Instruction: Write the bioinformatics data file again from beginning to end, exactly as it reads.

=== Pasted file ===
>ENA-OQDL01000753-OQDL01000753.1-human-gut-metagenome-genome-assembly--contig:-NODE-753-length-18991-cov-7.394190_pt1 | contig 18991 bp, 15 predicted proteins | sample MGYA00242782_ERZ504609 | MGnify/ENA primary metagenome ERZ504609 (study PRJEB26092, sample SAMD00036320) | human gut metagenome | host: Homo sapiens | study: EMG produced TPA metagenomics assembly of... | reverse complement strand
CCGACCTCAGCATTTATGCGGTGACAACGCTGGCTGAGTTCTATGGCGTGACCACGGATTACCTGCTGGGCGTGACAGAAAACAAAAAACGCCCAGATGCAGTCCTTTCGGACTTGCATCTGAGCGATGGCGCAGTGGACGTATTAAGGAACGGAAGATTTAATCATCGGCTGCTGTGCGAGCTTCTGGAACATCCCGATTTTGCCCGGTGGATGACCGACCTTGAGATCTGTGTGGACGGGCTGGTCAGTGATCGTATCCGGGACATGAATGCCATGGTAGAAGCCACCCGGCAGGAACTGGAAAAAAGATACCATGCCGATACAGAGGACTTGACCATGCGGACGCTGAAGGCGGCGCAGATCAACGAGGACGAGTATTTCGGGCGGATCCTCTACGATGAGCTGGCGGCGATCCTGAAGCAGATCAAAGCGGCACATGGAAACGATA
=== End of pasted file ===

>ENA-OQDL01000753-OQDL01000753.1-human-gut-metagenome-genome-assembly--contig:-NODE-753-length-18991-cov-7.394190_pt1 | contig 18991 bp, 15 predicted proteins | sample MGYA00242782_ERZ504609 | MGnify/ENA primary metagenome ERZ504609 (study PRJEB26092, sample SAMD00036320) | human gut metagenome | host: Homo sapiens | study: EMG produced TPA metagenomics assembly of... | reverse complement strand
CCGACCTCAGCATTTATGCGGTGACAACGCTGGCTGAGTTCTATGGCGTGACCACGGATTACCTGCTGGGCGTGACAGAAAACAAAAAACGCCCAGATGCAGTCCTTTCGGACTTGCATCTGAGCGATGGCGCAGTGGACGTATTAAGGAACGGAAGATTTAATCATCGGCTGCTGTGCGAGCTTCTGGAACATCCCGATTTTGCCCGGTGGATGACCGACCTTGAGATCTGTGTGGACGGGCTGGTCAGTGATCGTATCCGGGACATGAATGCCATGGTAGAAGCCACCCGGCAGGAACTGGAAAAAAGATACCATGCCGATACAGAGGACTTGACCATGCGGACGCTGAAGGCGGCGCAGATCAACGAGGACGAGTATTTCGGGCGGATCCTCTACGATGAGCTGGCGGCGATCCTGAAGCAGATCAAAGCGGCACATGGAAACGATA